Course in Comp Lit: Personal Essay at UNM-Taos
To potential students, traditional and untraditional:
The University of New Mexico Bachelor and Graduate program is offering Comparative Literature 330 this fall. Taught by Bill Whaley, the course is a survey of world literature, using the personal essay as guide.
We will discuss theme and style during the first two thirds of the seminar each evening. Then, after the break, we shall discuss student and personal writing vis-à-vis what we can learn from the masters of the genre—especially regarding revision.
The personal essay has all the strengths and weaknesses of any literary form, including poetry and novel. But, it has the virtue of being accessible whether to students, letter writers, non-fiction writers, essayists, etc. Further, the essay is as short as it timeless, both useful and artful. By writing down what we think, we often and unknowingly convert experience into thoughtful and artistic expression, becoming more conscious and self-conscious.
Comp Lit 330 needs a few more students.
Due to an increasingly tough economic environment, UNM has asked that students register by AUGUST 8th: LIVE courses require a minimum of 13 enrollments. Any full term courses with low enrollments (less than 6) will be canceled on Wednesday, August 8th. A second review of enrollments will take place on Wednesday, August 15.
FALL 2012 PAYMENT DEADLINE.
A student’s current account balance, less awarded financial aid, is due by 11:59 p.m. August 10, 2012.
Brief synopsis of the syllabus for Comp Lit 330 below.
Instructor: William (Bill) Whaley Email: firstname.lastname@example.org
Office: TBA Office Phone: 770-4150
Office Hours: TBA Course Credits: 3
Class Meeting Days: Mon. Class Time: 5—7:45 PM
Class Location/Room: 246-B, Ledoux St. Term/semester: Fall 2012
Topics in Comparative and World: Comp Lit. 330. Topic: The Art of Self Consciousness. How philosophy, education, and experience meet in the world’s most accessible artform: the personal essay. The course will focus on this enduring art form with worldwide and historic roots in language and literature, a form the travels down through the centuries and across continents.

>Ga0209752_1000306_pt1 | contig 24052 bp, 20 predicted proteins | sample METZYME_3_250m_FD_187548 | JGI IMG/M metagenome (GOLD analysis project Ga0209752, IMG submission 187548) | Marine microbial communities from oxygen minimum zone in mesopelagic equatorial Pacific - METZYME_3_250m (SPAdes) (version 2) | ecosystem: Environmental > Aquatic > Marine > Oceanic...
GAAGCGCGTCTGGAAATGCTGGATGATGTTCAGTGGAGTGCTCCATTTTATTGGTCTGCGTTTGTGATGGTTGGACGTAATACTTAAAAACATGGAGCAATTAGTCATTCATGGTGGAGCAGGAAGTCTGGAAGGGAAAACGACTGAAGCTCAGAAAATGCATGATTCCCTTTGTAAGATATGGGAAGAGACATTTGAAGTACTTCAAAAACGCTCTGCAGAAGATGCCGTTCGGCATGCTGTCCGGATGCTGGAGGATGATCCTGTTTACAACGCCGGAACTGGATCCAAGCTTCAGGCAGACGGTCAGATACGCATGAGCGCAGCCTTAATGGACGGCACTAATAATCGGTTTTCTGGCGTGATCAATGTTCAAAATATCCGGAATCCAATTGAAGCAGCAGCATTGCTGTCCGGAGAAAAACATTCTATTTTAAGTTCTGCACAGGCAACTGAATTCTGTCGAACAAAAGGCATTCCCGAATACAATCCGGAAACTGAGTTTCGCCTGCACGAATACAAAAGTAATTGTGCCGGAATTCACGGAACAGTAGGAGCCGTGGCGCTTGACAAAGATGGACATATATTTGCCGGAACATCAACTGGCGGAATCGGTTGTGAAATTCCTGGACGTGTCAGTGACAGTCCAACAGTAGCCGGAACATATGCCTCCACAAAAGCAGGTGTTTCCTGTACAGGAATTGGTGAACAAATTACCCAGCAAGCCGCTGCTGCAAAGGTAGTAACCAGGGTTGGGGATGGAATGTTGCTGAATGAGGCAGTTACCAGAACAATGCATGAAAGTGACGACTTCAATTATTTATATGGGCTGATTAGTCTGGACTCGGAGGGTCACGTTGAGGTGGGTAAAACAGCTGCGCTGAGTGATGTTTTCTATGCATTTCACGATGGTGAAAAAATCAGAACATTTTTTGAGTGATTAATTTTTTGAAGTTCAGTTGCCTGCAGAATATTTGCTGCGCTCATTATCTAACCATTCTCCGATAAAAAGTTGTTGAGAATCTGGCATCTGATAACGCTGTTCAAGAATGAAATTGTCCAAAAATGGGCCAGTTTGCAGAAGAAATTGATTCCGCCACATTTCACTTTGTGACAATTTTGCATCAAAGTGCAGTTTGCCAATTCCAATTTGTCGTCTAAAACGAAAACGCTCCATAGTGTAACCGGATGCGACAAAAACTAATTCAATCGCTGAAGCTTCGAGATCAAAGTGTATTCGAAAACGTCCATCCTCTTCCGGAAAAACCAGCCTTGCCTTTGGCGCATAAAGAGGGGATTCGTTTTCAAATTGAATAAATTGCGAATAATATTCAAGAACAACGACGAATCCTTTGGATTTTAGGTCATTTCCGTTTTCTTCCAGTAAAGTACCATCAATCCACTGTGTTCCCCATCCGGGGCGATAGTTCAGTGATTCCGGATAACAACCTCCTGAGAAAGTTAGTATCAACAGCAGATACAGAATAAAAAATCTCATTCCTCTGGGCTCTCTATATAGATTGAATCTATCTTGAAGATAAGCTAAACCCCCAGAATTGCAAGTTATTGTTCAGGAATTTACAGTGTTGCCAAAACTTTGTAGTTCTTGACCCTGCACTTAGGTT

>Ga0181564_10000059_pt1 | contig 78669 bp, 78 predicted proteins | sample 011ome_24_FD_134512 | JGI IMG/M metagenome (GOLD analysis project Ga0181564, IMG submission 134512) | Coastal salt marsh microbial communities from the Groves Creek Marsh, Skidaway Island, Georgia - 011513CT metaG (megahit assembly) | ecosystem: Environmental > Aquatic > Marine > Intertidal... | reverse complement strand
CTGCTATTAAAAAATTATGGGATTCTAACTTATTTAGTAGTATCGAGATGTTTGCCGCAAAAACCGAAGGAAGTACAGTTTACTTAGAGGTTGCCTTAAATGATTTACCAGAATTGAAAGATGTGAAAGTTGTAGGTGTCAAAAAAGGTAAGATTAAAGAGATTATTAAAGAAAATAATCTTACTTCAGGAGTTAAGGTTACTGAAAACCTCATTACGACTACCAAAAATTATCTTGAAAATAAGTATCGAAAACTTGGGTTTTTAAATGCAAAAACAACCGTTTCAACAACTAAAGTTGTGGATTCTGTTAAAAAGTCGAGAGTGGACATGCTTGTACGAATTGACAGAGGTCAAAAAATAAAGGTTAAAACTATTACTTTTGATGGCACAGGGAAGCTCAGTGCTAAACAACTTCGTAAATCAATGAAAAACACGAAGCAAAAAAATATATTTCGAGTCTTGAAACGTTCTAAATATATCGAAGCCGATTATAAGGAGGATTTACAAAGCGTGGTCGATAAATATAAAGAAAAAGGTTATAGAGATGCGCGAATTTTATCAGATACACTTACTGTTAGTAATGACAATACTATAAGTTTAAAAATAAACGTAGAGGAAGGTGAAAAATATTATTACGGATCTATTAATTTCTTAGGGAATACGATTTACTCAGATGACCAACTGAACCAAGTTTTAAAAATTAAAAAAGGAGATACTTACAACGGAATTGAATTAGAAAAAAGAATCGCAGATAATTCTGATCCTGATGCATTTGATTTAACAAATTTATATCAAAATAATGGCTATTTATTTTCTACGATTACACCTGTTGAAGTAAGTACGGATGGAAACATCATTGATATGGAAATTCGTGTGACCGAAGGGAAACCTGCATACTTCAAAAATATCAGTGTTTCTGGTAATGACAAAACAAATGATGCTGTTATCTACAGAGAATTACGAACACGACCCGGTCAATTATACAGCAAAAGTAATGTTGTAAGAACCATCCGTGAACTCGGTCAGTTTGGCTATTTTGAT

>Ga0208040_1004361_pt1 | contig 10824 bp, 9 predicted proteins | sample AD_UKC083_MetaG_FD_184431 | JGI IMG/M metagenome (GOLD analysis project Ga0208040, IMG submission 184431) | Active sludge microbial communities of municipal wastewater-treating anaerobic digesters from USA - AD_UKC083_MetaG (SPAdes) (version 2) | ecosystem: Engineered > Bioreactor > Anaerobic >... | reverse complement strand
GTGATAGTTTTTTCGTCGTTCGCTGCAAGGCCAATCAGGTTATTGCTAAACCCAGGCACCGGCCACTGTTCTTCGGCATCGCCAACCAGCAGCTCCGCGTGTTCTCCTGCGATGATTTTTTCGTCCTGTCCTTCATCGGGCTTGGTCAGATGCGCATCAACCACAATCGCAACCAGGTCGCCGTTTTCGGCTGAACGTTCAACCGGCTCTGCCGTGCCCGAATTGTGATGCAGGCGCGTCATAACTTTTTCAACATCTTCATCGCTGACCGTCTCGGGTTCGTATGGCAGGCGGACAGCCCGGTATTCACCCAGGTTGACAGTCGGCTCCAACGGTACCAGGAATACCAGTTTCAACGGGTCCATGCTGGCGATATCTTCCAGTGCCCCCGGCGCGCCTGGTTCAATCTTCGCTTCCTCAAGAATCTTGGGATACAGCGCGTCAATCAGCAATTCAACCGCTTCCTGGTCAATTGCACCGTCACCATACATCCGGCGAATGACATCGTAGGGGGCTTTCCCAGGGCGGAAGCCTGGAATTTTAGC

(Students will discover much that is relevant to creative thinking and creative reading in the course.)
Course Objectives. In Comparative and World Literature the instructor and students will focus on the foundations and practice of the personal essay as exemplary of experience and education. Representative figures from the past and present are found in Greece, Rome, Europe, Asia, and America. The course aims at the challenge of coming to terms with the most accessible form of literature as an aid in forming a practical identity—despite and because of cultural influences. In effect, the course focuses on the comparative dialectics of the universal human condition.
Textbooks and Supplies.
The Art of the Personal Essay: An Anthology from the Classical Era to the Present, Selected and with an introduction by Phillip Lopate. (Anchor Books/Doubleday, New York, 1994). The instructor will make a few other essays available as handouts.
Course Requirements. Students will be required to read and respond to assigned literature. Readings, responses, quizzes and class participation will count for 80% of grade. A final paper, counting for 20% of the grade, will be required.
Assignment: TBA—Readings will reflect class interest, discussion and experience.
From Coordinator Mary Lutz:
Dear Students and Faculty:
The UNM-Taos Bachelor and Graduate Programs office is located at 246-B
Ledoux Street. We are in the historic district, adjacent to the west side of the UNM
Harwood Museum, about 1.5 blocks southwest of the Plaza.
Parking: Ledoux Street is a small one-way street. Free curb parking is
available on this street, if there is a space.
The best free option is at the corner of Ranchitos and Salazar, in the former “Now and Again” consignment shop
lot. Taos BGP has free spaces under the tree that faces Ranchitos Rd and the east side of the lot with the wooden fence.
The UNM-Harwood Museum is a private lot, do not park at the Harwood Museum lot, you may be towed.
The Renaissance Fine Art Gallery is our adjacent neighbor. DO NOT park in his two spaces at 246 Ledoux, the area
near our building signage.
If you have limitations and cannot park at the free lot at the corner of Ranchitos and Salazar, please contact Mary or Allison at (575) 758-2828.
- Coca-Ruiz Report
- Flavio's Corner
- Friction Award
- Gringo Lessons
- Microwave Grid
- Movie Reviews
- Political Satire
- Taos County
- Taos Municipal Schools
- Taos Police
- Taos Pueblo
- The judiciary
- Town of Taos
- U.S. Forest
- UNM TAOS
- World News